Rick Christianson is the produce buyer for Co-op Partners Warehouse, a certified-organic wholesale food distributor based in St. Paul, Minnesota. Established in 1999, Co-op Partners currently services about 400 customers across the Midwest and sells roughly $25 million of organic produce per year. Rick joined OPN to talk about his background in produce, his commitment to the organic ethos, Co-op Partners’ unique cross-docking service for local farms, and more.
How did you get started in the produce industry?
In the late ‘70s, I was working in produce at a retail co-op in the Twin Cities. Several people from a number of area co-ops, including myself, joined together as a kind of impromptu wholesale buying club that morphed into an underground produce company. We didn’t have any capital; we didn’t even have a cooler or any warehouse space—we just borrowed the warehouse floor from another business after they closed at night. That worker-owned company, Roots and Fruits Cooperative Produce, grew into a significant business over the years and eventually was bought by Albert’s in 2005.
Rick Christianson, produce buyer, Co-op Partners Warehouse
What led you to Co-op Partners Warehouse?
I worked at Roots and Fruits for 21 years. Toward the end, I was dissatisfied with the way things were going, and I knew that Edward Brown, the produce manager at the time for the Wedge Co-op in Minneapolis, was dabbling in the wholesale end of the world.
So we started this very small warehouse, and Wedge footed the bill. Edward hired me and Patricia Good (who is still here) at about the same time. Patricia was formerly with Veritable Vegetable in San Francisco, so she moved to Minneapolis, and a few other people came on, and we became Co-op Partners Warehouse. We’re now owned by a co-op umbrella organization called Twin Cities Co-op Partners, which has about 23,000 members.
Why does Co-op Partners distribute exclusively organic produce?
We firmly believe that organic is superior to conventional in terms of an agricultural system. It’s far better for the environment, for the soil, for the consumer, and truthfully, I offer no apologies whatsoever for steering away from conventional agriculture.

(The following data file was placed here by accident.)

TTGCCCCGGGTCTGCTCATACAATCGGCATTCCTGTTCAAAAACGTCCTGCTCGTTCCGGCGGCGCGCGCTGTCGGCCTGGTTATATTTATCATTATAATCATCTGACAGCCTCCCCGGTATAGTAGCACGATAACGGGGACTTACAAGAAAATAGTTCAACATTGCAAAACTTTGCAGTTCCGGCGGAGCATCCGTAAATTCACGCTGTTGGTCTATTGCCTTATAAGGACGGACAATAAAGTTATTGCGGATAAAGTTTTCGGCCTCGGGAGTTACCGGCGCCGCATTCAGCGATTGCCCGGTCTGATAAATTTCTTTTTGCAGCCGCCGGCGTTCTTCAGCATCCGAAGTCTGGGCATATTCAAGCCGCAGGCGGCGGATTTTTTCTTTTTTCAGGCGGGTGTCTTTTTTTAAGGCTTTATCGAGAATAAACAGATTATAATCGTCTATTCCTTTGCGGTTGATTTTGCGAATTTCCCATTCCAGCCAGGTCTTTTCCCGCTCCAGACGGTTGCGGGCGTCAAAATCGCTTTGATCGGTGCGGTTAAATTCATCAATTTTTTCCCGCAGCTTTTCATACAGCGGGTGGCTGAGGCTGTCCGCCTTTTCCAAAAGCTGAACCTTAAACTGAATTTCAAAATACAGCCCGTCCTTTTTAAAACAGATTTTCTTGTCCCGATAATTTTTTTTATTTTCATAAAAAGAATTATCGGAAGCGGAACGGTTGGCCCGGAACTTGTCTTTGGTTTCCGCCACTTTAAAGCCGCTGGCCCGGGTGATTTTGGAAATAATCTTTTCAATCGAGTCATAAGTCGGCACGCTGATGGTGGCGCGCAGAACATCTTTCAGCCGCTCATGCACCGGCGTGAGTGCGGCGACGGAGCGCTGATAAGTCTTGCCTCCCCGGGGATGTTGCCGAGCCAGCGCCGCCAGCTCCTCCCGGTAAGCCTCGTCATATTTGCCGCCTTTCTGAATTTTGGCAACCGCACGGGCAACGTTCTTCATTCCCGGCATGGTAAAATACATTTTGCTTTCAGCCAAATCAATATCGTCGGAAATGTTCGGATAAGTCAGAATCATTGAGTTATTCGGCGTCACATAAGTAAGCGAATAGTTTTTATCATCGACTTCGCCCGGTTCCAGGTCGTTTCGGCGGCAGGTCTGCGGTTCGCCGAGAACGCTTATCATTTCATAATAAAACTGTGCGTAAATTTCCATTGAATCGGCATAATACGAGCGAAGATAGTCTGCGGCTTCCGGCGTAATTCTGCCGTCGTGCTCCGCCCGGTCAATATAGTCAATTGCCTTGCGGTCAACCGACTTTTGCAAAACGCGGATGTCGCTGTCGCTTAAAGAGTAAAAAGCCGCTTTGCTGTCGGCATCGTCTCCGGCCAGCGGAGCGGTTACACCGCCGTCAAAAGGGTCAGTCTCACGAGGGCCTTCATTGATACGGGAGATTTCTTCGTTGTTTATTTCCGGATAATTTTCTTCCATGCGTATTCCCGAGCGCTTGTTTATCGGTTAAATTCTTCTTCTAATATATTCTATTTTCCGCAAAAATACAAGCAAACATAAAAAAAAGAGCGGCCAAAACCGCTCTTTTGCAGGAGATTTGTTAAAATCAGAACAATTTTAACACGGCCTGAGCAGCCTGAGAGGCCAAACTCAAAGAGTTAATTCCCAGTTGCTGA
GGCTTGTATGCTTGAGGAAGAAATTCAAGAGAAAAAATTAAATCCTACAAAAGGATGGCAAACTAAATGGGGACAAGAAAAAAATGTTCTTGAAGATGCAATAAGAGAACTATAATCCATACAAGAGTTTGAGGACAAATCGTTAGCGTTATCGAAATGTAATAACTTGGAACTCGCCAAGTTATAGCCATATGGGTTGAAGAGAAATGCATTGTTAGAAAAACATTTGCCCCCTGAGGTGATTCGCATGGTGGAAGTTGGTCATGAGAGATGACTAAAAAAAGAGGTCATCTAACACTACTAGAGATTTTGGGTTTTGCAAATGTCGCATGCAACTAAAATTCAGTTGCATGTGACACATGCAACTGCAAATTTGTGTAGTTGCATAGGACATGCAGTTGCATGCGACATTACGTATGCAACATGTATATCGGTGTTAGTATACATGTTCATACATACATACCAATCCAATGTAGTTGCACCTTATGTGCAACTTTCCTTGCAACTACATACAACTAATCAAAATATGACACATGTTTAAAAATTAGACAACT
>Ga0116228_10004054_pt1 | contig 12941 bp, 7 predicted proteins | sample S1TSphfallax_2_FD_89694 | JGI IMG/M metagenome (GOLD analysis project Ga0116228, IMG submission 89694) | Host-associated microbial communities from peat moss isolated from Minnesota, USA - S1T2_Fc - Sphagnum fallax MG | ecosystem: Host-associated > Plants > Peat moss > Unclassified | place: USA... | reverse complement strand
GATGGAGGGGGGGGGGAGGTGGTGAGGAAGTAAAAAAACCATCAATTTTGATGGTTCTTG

How important are your relationships with the farms that you source from?
They’re absolutely vital. We are fully cognizant of the fact that we don’t create anything. The farms are the artists in this game, and our job is to sell their paintings. They’re our partners, and we do what we can to make sure that they’re treated fairly and that they get all the help they need to do what they do.
"We firmly believe that organic is superior to conventional in terms of an agricultural system. It’s far better for the environment, for the soil, for the consumer, and truthfully, I offer no apologies whatsoever for steering away from conventional agriculture." -Rick Christianson
How often do you get to visit your growers’ farms?
Not nearly enough. In the summertime, it’s hard for me to get away, partially because when the local season is on, it seems like I’m working with twice as many farmers for less product being sold, so I’m extremely busy. I do try and visit some of them in the wintertime when we’re planning for the next season.
Rick Christianson and Co-op Partners staff
Do you buy directly from all your growers?
We buy from most farms directly, but we respect agreements that they may have with marketing agents or other wholesalers. I work with a brokerage, Kunkel Co, that handles much of our trucking out of state. They have been working with us for decades, making pickups on the orders I have. In many ways, we are a bit of a pest to work with because we are constantly sending them for one or two pallets way out in the boonies when most transportation agents would probably rather be loading half loads at the big sheds. But that’s the way it is—that’s our game.